Back to Tuscany: Pitigliano, the Little Jerusalem

I didn’t know much about Pitigliano, only that it was known as “Little Jerusalem”. This tiny village in the Maremma region, originally settled by the Etruscans, has been home to a flourishing Jewish community since the mid-1600s. After visiting Sorano, we drove up yet another winding road, among vineyards and olive groves, to this charming, untouristy town. And I was immediately struck by its quiet atmosphere and multi-storied buildings that seem carved out of volcanic tufa stone.

Jewish traditions in Pitigliano

We have to go back to the 16th century to understand why so many Jews chose to live in Pitigliano. At that time, Count Niccolò Orsini IV ruled the village. Hoping to revitalize Pitigliano’s economy, he decided to encourage the Jews to move up here. In many other places they were exiled or segregated, but Orsini knew they were skilled bankers and artisans, who could bring wealth and money. The Jews and Christians lived peacefully together until the arrival of the Medici family, at the begin of the 17th century.

Then the Jews were confined to the ghetto that we can still visit today, built around the synagogue. If you step into the courtyard, you’ll see a plaque commemorating the Jews who were born in Pitigliano and died in Nazi death camps. Although the Jewish community has a few members today, their traditions are still alive. The Jewish bakery near the synagogue, Panificio del Ghetto, sells the “sfratti“, stick-shaped biscuits filled with nuts and honey. The name comes from “sfratto” (eviction). It refers to the fact that the Jews were forced by the police to move into the ghetto. The biscuits are delicious, by the way.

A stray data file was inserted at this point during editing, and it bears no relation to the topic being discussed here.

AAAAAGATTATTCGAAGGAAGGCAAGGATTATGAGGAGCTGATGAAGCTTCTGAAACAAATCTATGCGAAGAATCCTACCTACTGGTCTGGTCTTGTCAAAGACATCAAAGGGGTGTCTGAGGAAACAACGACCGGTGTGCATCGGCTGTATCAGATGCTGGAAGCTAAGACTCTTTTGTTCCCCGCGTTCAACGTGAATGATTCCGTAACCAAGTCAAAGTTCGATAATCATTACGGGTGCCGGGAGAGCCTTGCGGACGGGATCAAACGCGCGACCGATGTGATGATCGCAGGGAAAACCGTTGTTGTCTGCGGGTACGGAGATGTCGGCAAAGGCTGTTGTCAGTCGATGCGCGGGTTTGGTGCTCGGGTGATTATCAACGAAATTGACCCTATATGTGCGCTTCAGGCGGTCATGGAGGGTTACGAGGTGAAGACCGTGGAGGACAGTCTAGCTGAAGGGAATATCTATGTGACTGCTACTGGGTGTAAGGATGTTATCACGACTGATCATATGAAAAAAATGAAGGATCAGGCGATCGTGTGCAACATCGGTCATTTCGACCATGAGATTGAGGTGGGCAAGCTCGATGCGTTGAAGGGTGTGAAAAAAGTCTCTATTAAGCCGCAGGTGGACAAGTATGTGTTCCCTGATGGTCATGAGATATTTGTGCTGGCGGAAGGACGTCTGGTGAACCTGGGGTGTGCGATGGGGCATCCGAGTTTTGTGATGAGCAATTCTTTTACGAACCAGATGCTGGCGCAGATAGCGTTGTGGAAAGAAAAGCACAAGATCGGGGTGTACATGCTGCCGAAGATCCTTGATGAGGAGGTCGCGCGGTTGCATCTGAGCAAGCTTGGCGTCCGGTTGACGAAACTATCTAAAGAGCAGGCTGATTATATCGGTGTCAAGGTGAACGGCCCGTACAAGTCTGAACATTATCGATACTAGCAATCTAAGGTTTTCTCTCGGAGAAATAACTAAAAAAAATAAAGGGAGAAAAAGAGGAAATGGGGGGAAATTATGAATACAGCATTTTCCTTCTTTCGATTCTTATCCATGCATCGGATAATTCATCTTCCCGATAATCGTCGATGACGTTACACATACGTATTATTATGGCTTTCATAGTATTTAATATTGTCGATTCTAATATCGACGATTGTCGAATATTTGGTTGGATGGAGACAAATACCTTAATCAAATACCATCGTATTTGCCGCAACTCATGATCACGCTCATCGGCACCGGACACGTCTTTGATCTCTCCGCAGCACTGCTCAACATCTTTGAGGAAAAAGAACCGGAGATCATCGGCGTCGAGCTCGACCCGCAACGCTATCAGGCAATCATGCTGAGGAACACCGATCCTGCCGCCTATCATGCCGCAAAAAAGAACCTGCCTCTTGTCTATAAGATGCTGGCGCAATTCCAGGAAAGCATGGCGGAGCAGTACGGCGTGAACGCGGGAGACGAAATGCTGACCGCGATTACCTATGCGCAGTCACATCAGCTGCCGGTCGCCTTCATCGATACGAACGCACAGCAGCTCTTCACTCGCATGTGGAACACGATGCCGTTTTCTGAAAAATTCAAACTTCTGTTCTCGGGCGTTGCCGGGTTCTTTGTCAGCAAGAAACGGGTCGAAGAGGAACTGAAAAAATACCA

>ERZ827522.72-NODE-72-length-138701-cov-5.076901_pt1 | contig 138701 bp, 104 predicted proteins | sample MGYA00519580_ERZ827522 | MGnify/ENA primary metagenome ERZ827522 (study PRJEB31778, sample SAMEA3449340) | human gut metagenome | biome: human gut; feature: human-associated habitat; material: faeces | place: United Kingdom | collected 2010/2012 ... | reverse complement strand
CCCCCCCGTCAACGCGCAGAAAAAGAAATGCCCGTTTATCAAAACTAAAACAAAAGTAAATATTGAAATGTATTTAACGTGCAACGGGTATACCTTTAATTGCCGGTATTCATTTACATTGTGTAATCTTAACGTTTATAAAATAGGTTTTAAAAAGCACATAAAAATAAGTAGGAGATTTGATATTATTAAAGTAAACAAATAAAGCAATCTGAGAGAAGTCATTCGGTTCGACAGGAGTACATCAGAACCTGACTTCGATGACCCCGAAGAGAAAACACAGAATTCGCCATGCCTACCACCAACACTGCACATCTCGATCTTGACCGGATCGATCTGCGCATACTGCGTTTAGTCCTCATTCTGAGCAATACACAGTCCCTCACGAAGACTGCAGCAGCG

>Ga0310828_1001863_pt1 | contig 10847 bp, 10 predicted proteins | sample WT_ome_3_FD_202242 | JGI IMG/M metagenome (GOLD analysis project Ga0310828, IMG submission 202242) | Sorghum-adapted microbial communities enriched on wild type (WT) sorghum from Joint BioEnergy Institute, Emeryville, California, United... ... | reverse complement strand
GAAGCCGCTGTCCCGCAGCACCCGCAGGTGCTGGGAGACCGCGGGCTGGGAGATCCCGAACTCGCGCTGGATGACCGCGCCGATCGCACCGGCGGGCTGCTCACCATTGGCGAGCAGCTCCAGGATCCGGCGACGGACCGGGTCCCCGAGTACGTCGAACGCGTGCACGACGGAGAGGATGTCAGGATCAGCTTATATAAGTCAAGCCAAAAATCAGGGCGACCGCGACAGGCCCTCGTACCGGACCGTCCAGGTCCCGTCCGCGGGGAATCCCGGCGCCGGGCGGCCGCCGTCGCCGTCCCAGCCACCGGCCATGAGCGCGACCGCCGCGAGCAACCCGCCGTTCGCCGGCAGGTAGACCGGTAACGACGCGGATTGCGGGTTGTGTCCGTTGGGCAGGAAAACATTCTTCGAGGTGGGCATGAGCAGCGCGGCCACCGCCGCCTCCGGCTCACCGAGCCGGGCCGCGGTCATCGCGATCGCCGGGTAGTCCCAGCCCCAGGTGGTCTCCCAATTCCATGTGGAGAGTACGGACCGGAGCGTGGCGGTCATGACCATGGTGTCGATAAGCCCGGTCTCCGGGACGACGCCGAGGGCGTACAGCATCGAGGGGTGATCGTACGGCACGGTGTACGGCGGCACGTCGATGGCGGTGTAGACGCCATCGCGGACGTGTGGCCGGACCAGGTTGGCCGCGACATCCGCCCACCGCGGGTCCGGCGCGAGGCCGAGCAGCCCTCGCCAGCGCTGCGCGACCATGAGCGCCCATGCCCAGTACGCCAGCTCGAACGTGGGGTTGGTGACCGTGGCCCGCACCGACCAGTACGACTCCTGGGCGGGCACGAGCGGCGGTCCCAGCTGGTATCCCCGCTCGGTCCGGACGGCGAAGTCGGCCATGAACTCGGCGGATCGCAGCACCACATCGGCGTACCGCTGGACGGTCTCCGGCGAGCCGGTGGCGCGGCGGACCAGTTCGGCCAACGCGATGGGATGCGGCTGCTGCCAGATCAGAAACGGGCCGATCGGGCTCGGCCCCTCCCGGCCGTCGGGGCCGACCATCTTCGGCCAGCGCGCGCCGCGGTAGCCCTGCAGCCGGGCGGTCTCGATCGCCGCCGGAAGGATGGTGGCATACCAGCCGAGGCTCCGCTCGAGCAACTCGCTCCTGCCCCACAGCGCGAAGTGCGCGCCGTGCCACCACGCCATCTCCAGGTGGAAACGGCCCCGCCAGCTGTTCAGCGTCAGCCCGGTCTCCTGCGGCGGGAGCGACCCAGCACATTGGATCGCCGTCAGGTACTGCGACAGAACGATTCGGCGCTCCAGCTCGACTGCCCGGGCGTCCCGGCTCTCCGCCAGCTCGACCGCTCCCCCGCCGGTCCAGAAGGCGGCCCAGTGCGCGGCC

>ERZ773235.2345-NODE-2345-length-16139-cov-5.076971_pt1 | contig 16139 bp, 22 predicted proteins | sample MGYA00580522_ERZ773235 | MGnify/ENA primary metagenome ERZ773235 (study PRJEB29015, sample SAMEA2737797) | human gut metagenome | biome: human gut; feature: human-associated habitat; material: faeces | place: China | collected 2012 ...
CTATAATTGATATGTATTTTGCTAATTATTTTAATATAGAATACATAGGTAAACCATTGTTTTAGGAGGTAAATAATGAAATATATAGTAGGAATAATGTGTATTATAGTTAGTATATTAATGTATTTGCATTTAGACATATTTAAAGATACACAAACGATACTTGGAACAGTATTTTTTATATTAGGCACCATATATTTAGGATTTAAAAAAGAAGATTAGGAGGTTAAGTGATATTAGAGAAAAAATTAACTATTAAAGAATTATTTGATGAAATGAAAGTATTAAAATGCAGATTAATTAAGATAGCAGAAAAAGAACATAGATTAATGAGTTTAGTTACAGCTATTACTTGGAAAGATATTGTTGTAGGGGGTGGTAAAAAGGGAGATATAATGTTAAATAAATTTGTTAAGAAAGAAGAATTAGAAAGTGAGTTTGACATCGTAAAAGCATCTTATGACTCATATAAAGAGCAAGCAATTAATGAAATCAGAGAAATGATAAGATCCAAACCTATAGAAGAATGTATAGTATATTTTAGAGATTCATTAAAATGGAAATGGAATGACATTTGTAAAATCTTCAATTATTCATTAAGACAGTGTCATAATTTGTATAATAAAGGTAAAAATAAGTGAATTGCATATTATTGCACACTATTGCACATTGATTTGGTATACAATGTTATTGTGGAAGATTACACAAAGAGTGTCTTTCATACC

Wandering Little Jerusalem

The bakery, as well as the ritual bath and slaughterhouse, was carved out from the tufa rock centuries ago; slippery stone steps go down to vault-like rooms. Here the Jewish families used to bake sweets for the Passover celebration, and we can only imagine the fragrance that must have filled the narrow streets.

I take one of the many alleyways, attracted to the stone steps decorated with flower pots. It culminates in a fantastic view. Chestnut and olive trees grow on the rolling hills, soft clouds float in the blue sky. Anxiety and stress seem to be a thousand miles away. I go back to the main street and peer into an old church. It’s quiet in there, the air smells of incense.

In one of the shops selling local products I buy two jars of honey. Tuscan honey is particularly good. Honey production dates back to the Etruscan era, when beekeeping was popular among all the Mediterranean peoples. I suggest trying heather or chestnut honey, if you don’t mind a mildly bitter aftertaste. I cannot tell you where to eat, because I didn’t stay for lunch or dinner. But if you want to try some Tuscan dishes, then go to the Tufo Allegro. The restaurant is located near the synagogue and has a traditional menu with a modern twist.

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